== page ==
Deliverable 2.3 – Testing, Debugging and Visualization (Paper Appendix): we present the unit testing framework ABSUnit for the Abstract Behavioural Language (ABS). ABSUnit can be used to write and execute test cases easily. Failed tests can be used to guide the debugging process. We investigate further how to generate test suites of significant quality and size. Therefore we follow two different approaches: glassbox test generation and blackbox test generation. For the first approach we present also an implemented tool aPET which generates tests for an ABS model in the ABSUnit framework.
Deliverable 2.4 – Types for Variability (Paper Appendix): The task addresses the objective of achieving lightweight verification mechanisms means of type systems. The challenge here is to take into account the novel features of the ABS language, notably features related to variability, dynamicity, and use of components.
Deliverable 3.2 – Model Mining (Paper Appendix): This deliverable investigates various algorithms and techniques to build abstract models from concrete inputs in a (partly) automated fashion. Our common name for these techniques is model mining. The motivation for model mining is to assist developers in writing models of their code or models describing the domain in which the developers are working. Mined models may then be used for analysis, understanding or reorganising a product line. Our work on model mining builds on and extends results from machine learning, formal specification, and program analysis.
Deliverable 4.1 – Security (Paper Appendix, Case Study): This deliverable reports on mechanisms which ensure confidentiality policies for long-lived and complex software. It consists of two parts: The first part of the deliverable reports on the development, and on the evaluation on a common case study in ABS, of three complementary language-based methods (type systems, logics, and dynamic methods) for enforcing confidentiality policies for ABS applications, both at the ABS level and at the bytecode level. The second part of this deliverable reports on the automatic generation of protocol implementations in ABS. The prototype has been successfully evaluated on a large set of protocols.
Deliverable 5.3 – Evaluation of Modeling (Paper Appendix, supplementary models): This deliverable evaluates developed modeling techniques using various case-studies. It is also a followup of Deliverable 5.2.
Deliverable 1.3 – Analysis (Paper Appendix) reports on the results achieved in Task 1.3 “Analysis” which was concerned with the development and documentation of a workflow driven, coherent user interface as well as the design of parametrizable analyzes. The document is composed of the user interface guideline documentation which is designed as a living document to be updated regularly and the presentation of a pluggable type checking extension that introduces location types and features an innovative user interface solution to present inferred types. Finally, we present a framework that provides a common fundament for the development of ABS language extensions, analyses and compilers. The framework allows in particular rapid prototyping of tools.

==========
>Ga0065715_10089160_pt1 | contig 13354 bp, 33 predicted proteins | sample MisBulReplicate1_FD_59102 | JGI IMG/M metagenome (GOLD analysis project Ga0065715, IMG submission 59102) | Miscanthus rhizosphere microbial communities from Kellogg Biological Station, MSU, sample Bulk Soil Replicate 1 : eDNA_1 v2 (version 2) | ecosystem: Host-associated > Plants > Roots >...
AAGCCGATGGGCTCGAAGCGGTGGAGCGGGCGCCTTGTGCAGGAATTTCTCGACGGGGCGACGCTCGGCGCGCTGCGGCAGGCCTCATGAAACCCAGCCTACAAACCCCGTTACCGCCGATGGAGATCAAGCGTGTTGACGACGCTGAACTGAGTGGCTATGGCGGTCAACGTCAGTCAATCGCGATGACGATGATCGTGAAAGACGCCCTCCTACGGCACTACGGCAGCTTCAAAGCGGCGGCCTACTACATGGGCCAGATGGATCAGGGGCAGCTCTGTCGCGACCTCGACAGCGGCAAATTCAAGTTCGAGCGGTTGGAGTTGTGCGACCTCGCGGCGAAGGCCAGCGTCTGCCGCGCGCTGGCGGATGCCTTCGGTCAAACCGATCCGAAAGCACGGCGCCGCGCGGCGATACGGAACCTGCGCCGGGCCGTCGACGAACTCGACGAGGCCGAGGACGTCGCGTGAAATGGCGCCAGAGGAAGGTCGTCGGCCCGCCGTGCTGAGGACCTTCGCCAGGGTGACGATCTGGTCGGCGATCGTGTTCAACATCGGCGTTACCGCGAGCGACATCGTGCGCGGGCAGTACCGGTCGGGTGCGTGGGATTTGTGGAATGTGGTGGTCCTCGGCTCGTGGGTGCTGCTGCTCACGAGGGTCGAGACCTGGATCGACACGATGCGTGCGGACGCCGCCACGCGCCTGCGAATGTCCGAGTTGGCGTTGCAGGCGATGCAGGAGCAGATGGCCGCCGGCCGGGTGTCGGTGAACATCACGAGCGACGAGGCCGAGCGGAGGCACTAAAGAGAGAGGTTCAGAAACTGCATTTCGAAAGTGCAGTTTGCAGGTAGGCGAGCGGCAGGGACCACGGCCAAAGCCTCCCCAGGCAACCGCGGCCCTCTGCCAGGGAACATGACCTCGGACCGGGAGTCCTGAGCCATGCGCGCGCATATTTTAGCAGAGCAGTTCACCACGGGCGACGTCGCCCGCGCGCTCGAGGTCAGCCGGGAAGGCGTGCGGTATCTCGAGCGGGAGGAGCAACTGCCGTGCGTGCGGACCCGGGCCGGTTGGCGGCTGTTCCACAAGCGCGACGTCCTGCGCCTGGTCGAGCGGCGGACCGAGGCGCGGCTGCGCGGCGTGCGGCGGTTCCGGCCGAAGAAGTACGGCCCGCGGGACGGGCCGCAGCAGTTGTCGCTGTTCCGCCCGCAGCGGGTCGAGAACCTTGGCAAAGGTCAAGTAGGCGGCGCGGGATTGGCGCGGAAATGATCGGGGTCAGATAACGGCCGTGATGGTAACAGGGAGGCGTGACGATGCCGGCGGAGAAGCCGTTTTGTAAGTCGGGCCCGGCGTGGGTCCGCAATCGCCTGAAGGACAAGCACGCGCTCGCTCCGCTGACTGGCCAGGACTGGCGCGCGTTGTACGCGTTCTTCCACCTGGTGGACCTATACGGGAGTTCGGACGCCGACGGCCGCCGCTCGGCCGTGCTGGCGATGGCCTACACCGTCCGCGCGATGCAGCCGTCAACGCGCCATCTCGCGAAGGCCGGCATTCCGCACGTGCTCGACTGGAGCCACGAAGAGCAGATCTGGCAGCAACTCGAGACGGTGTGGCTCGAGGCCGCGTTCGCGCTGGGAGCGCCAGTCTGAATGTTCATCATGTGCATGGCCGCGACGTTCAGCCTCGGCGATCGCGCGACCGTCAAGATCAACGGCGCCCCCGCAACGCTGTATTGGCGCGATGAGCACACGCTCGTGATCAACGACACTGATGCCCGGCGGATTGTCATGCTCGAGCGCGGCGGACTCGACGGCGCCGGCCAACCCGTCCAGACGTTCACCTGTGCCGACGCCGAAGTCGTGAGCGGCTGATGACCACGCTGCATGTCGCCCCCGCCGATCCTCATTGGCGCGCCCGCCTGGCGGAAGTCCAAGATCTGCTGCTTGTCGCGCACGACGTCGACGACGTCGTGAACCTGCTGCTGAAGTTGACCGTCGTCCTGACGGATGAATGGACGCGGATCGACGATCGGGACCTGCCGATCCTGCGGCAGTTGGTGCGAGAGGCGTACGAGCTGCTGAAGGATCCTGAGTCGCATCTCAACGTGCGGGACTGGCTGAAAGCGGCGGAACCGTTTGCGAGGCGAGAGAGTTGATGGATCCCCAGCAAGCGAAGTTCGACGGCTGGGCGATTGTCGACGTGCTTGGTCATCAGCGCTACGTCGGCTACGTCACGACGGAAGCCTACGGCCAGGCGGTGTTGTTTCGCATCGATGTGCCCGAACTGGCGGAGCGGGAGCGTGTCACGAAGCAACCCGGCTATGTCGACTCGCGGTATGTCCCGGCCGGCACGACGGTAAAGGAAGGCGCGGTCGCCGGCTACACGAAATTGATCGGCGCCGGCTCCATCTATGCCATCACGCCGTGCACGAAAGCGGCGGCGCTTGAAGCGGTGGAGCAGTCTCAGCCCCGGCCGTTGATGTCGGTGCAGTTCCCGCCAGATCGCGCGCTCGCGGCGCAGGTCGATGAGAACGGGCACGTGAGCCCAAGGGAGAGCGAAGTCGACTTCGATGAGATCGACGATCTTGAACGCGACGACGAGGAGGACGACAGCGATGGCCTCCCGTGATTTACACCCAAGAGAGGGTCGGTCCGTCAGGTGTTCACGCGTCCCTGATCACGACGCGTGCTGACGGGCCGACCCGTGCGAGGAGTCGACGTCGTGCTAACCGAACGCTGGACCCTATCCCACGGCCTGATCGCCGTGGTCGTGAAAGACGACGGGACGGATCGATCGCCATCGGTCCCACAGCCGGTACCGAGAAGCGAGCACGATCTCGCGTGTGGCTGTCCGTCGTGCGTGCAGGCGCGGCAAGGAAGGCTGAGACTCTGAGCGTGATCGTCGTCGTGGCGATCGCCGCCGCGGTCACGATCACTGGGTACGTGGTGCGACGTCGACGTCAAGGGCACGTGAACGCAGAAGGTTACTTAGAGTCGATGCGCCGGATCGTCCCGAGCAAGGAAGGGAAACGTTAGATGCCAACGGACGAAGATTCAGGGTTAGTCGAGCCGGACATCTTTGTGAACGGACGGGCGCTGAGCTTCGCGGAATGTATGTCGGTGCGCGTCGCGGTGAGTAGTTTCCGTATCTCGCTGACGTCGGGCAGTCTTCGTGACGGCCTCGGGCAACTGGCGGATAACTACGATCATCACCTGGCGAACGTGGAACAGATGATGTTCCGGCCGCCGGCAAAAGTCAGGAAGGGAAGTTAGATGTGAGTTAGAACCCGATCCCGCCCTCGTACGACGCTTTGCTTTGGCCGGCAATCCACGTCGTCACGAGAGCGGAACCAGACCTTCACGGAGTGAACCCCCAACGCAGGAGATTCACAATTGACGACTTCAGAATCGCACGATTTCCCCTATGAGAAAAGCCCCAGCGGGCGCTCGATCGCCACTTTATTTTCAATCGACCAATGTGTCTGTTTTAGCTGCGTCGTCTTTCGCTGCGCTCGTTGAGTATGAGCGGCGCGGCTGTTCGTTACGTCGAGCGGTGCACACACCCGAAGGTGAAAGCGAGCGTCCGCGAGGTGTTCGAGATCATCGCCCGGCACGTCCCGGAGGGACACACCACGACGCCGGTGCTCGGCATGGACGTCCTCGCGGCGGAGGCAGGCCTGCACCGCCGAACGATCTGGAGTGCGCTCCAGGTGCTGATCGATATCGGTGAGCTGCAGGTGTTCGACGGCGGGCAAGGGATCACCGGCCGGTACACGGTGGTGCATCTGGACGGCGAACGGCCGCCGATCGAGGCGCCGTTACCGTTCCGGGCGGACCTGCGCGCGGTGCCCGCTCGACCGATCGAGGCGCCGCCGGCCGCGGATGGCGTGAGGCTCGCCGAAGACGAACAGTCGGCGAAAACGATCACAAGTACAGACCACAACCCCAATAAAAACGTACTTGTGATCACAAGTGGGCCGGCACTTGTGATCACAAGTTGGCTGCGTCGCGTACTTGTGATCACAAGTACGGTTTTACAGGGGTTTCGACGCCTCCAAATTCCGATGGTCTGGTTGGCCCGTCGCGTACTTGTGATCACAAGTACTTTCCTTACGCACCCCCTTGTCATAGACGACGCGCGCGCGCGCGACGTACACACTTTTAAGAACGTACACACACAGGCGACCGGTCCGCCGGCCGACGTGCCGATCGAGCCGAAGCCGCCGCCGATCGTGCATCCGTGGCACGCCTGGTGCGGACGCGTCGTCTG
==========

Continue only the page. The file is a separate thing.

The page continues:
Deliverable 2.6 – Refinement and Abstraction (Paper Appendix) describes various forms of refinement and abstraction in the context of the ABS modeling framework. As main result, the deliverable presents: (i) an approach to show behavior-preserving refinements at the level of class libraries, (ii) a deductive compilation approach that refines an ABS model to Java bytecode while provably preserving the ABS model’s properties, and (iii) a compositional notion of refinement for timed I/O automata with deadlines applied to the ABS setting.
Deliverable 1.4 – ABS System Derivation and Code Generation (Paper Appendix) presents an update on the Java backend of the ABS compiler first described in Deliverable D1.2, emphasizing the new foreign function interface. We report on a new Scala backend that is based on the Akka actor library of Scala and the continuations facility and maps the ABS concurrency model in an elegant way to high-level concurrency mechanisms of Scala. This backend supports distributed execution of ABS code. On subsets of ABS and Scala (core ABS and a small functional language with delimited continuations) we demonstrate that the compilation scheme of this backend is correct in a mathematically precise sense and also report on results of formalizing this proof in the proof assistant Agda. We give an update on the support of delta modelling in ABS for software product lines, describing the changes and additions that we have introduced into the syntax and semantics of ABS deltas wrt. the initial description in Deliverable D1.2 We describe a product configurator helping the user to select a product (i.e., produce a PSL specification) that satisfies the given customer requirements while conforming to the feature model of the product line
Deliverable 2.7 – Analysis Final Report: In this deliverable we provide a concise overview on selected formal
analysis methods for the ABS language. The different analyses cover testing, automated test generation, runtime assertion checking, functional verification and contract based deadlock analysis.